Black holes in galaxy mergers: Evolution of quasars

Philip F. Hopkins, Lars Hernquist, Thomas J. Cox, Tiziana Di Matteo, Paul Martini, Brant Robertson, Volker Springel

Research output: Contribution to journalArticle

405 Scopus citations

Abstract

Based on numerical simulations of gas-rich galaxy mergers, we discuss a model in which quasar activity is tied to the self-regulated growth of supermassive black holes in galaxies. The nuclear inflow of gas attending a galaxy collision triggers a starburst and feeds black hole growth, but for most of the duration of the starburst, the black hole is "buried," being heavily obscured by surrounding gas and dust, limiting the visibility of the quasar, especially at optical and ultraviolet wavelengths. As the black hole grows, feedback energy from accretion heats the gas and eventually expels it in a powerful wind, leaving behind a "dead quasar." Between the buried and dead phases, there is a window in time during which the galaxy would be seen as a luminous quasar. Because the black hole mass, radiative output, and distribution of obscuring gas and dust all evolve strongly with time, the duration of this phase of observable quasar activity depends on both the waveband and imposed luminosity threshold. We determine the observed and intrinsic lifetimes as a function of luminosity and frequency, and calculate observable lifetimes ∼10 Myr for bright quasars in the optical B band, in good agreement with empirical estimates and much smaller than our estimated black hole growth timescales ∼ 100 Myr, naturally producing a substantial population of buried quasars. However, the observed and intrinsic energy outputs converge in the IR and hard X-ray bands as attenuation becomes weaker and chances of observation greatly increase. We also obtain the distribution of column densities along sight lines in which the quasar is seen above a given luminosity, and find that our result agrees remarkably well with observed estimates of the column density distribution from the SDSS for the appropriate luminosity thresholds. Our model reproduces a wide range of quasar phenomena, including observed quasar lifetimes, intrinsic lifetimes, column density distributions, and differences between optical and X-ray samples, having properties consistent with observations across more than 5 orders of magnitude in bolometric luminosity from 109 to 1014 L (-17 ≲ MB ≲ -30).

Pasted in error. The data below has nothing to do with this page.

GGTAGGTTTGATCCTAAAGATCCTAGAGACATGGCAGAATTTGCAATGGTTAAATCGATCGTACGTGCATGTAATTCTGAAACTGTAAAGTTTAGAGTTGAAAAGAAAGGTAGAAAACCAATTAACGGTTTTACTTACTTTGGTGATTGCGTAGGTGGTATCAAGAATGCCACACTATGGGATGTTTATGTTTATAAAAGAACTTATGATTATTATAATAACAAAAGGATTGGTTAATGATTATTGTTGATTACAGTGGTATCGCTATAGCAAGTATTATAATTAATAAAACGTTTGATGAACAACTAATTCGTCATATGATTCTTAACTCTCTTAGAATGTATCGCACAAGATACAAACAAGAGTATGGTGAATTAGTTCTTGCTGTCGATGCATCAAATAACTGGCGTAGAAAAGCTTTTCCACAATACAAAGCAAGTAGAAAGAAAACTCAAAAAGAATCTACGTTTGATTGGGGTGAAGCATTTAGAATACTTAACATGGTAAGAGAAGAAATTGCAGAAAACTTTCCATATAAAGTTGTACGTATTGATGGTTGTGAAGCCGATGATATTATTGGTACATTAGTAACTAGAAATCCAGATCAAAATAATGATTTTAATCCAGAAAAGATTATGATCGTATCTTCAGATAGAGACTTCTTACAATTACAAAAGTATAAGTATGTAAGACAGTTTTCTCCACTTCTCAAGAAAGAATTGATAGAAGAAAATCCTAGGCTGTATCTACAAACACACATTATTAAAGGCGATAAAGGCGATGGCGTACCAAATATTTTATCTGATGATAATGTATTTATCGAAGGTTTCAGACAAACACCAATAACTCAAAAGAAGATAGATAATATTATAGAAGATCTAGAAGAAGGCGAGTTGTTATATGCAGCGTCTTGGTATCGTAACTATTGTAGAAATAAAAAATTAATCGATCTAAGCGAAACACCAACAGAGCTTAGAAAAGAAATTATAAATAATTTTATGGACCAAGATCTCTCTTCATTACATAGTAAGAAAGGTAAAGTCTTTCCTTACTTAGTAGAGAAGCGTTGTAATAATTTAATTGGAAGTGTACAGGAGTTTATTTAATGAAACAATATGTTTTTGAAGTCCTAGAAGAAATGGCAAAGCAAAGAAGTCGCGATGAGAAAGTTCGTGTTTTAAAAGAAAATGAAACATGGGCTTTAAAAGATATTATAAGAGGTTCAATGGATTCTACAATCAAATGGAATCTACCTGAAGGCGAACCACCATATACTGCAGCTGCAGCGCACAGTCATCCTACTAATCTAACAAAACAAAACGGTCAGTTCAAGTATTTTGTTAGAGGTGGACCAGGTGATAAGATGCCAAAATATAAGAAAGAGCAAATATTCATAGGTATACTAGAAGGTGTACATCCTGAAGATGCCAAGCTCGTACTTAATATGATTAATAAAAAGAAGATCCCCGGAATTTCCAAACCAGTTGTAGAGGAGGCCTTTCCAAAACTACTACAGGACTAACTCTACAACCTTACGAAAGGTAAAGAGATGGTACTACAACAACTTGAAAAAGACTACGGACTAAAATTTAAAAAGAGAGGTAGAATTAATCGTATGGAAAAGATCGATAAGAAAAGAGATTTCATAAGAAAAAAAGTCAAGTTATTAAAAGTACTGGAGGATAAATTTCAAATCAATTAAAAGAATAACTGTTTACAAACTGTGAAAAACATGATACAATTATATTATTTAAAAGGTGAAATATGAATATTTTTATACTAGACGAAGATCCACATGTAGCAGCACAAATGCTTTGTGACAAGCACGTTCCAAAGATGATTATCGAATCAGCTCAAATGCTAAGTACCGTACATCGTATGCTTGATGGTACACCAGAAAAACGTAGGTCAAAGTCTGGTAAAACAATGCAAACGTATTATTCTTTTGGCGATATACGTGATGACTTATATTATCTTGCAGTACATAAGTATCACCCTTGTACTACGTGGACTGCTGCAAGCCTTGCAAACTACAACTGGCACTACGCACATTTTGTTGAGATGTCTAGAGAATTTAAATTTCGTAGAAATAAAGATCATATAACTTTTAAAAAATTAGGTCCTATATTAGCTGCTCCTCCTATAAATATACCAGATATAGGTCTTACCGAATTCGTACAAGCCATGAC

Original languageEnglish (US)
Pages (from-to)705-715
Number of pages11
JournalAstrophysical Journal
Volume630
Issue number2 I
DOIs
StatePublished - Sep 10 2005

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Keywords

  • Cosmology: theory
  • Galaxies: active
  • Galaxies: evolution
  • Galaxies: nuclei
  • Quasars: general

ASJC Scopus subject areas

  • Astronomy and Astrophysics
  • Space and Planetary Science

Cite this

Hopkins, P. F., Hernquist, L., Cox, T. J., Di Matteo, T., Martini, P., Robertson, B., & Springel, V. (2005). Black holes in galaxy mergers: Evolution of quasars. Astrophysical Journal, 630(2 I), 705-715. https://doi.org/10.1086/432438